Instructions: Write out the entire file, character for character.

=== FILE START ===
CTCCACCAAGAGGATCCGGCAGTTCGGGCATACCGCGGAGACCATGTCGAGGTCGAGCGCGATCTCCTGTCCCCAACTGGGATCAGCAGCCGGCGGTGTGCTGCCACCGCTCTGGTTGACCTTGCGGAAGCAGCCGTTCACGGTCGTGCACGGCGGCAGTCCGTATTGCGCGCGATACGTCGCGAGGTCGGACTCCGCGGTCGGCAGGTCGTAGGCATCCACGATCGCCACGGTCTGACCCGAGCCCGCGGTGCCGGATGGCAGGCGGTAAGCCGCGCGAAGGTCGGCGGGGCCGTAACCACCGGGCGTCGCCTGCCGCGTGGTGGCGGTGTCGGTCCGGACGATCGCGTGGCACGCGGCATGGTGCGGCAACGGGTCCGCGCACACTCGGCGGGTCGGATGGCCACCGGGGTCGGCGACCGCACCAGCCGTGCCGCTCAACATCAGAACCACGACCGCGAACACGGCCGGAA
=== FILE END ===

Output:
CTCCACCAAGAGGATCCGGCAGTTCGGGCATACCGCGGAGACCATGTCGAGGTCGAGCGCGATCTCCTGTCCCCAACTGGGATCAGCAGCCGGCGGTGTGCTGCCACCGCTCTGGTTGACCTTGCGGAAGCAGCCGTTCACGGTCGTGCACGGCGGCAGTCCGTATTGCGCGCGATACGTCGCGAGGTCGGACTCCGCGGTCGGCAGGTCGTAGGCATCCACGATCGCCACGGTCTGACCCGAGCCCGCGGTGCCGGATGGCAGGCGGTAAGCCGCGCGAAGGTCGGCGGGGCCGTAACCACCGGGCGTCGCCTGCCGCGTGGTGGCGGTGTCGGTCCGGACGATCGCGTGGCACGCGGCATGGTGCGGCAACGGGTCCGCGCACACTCGGCGGGTCGGATGGCCACCGGGGTCGGCGACCGCACCAGCCGTGCCGCTCAACATCAGAACCACGACCGCGAACACGGCCGGAA